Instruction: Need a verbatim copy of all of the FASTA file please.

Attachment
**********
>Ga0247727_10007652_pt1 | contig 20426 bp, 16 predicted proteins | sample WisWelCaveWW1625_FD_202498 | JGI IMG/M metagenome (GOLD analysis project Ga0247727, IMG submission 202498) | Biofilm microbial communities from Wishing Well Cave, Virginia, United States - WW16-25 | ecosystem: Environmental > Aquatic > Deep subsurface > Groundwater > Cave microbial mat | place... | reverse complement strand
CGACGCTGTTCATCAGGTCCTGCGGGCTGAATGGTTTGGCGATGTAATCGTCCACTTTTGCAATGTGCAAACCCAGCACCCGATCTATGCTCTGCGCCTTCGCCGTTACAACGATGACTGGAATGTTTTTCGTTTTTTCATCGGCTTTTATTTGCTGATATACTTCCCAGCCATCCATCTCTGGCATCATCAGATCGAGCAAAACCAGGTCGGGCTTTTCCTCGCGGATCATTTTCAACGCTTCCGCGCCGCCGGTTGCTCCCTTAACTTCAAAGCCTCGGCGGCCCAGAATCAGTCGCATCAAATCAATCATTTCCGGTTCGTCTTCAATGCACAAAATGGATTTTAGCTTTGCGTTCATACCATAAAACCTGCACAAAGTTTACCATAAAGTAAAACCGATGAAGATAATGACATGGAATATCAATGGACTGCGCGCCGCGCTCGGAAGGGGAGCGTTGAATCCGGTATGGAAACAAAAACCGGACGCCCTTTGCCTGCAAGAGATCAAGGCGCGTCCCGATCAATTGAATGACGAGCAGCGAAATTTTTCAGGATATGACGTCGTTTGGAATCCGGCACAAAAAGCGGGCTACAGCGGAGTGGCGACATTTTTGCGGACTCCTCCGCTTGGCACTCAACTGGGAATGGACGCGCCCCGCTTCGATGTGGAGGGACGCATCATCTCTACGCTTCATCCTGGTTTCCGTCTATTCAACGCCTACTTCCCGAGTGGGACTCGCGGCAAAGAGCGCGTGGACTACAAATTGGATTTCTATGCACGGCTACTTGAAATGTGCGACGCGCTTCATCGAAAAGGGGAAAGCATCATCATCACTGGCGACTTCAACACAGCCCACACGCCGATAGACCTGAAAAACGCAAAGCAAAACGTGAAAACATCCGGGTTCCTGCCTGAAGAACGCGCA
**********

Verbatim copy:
>Ga0247727_10007652_pt1 | contig 20426 bp, 16 predicted proteins | sample WisWelCaveWW1625_FD_202498 | JGI IMG/M metagenome (GOLD analysis project Ga0247727, IMG submission 202498) | Biofilm microbial communities from Wishing Well Cave, Virginia, United States - WW16-25 | ecosystem: Environmental > Aquatic > Deep subsurface > Groundwater > Cave microbial mat | place... | reverse complement strand
CGACGCTGTTCATCAGGTCCTGCGGGCTGAATGGTTTGGCGATGTAATCGTCCACTTTTGCAATGTGCAAACCCAGCACCCGATCTATGCTCTGCGCCTTCGCCGTTACAACGATGACTGGAATGTTTTTCGTTTTTTCATCGGCTTTTATTTGCTGATATACTTCCCAGCCATCCATCTCTGGCATCATCAGATCGAGCAAAACCAGGTCGGGCTTTTCCTCGCGGATCATTTTCAACGCTTCCGCGCCGCCGGTTGCTCCCTTAACTTCAAAGCCTCGGCGGCCCAGAATCAGTCGCATCAAATCAATCATTTCCGGTTCGTCTTCAATGCACAAAATGGATTTTAGCTTTGCGTTCATACCATAAAACCTGCACAAAGTTTACCATAAAGTAAAACCGATGAAGATAATGACATGGAATATCAATGGACTGCGCGCCGCGCTCGGAAGGGGAGCGTTGAATCCGGTATGGAAACAAAAACCGGACGCCCTTTGCCTGCAAGAGATCAAGGCGCGTCCCGATCAATTGAATGACGAGCAGCGAAATTTTTCAGGATATGACGTCGTTTGGAATCCGGCACAAAAAGCGGGCTACAGCGGAGTGGCGACATTTTTGCGGACTCCTCCGCTTGGCACTCAACTGGGAATGGACGCGCCCCGCTTCGATGTGGAGGGACGCATCATCTCTACGCTTCATCCTGGTTTCCGTCTATTCAACGCCTACTTCCCGAGTGGGACTCGCGGCAAAGAGCGCGTGGACTACAAATTGGATTTCTATGCACGGCTACTTGAAATGTGCGACGCGCTTCATCGAAAAGGGGAAAGCATCATCATCACTGGCGACTTCAACACAGCCCACACGCCGATAGACCTGAAAAACGCAAAGCAAAACGTGAAAACATCCGGGTTCCTGCCTGAAGAACGCGCA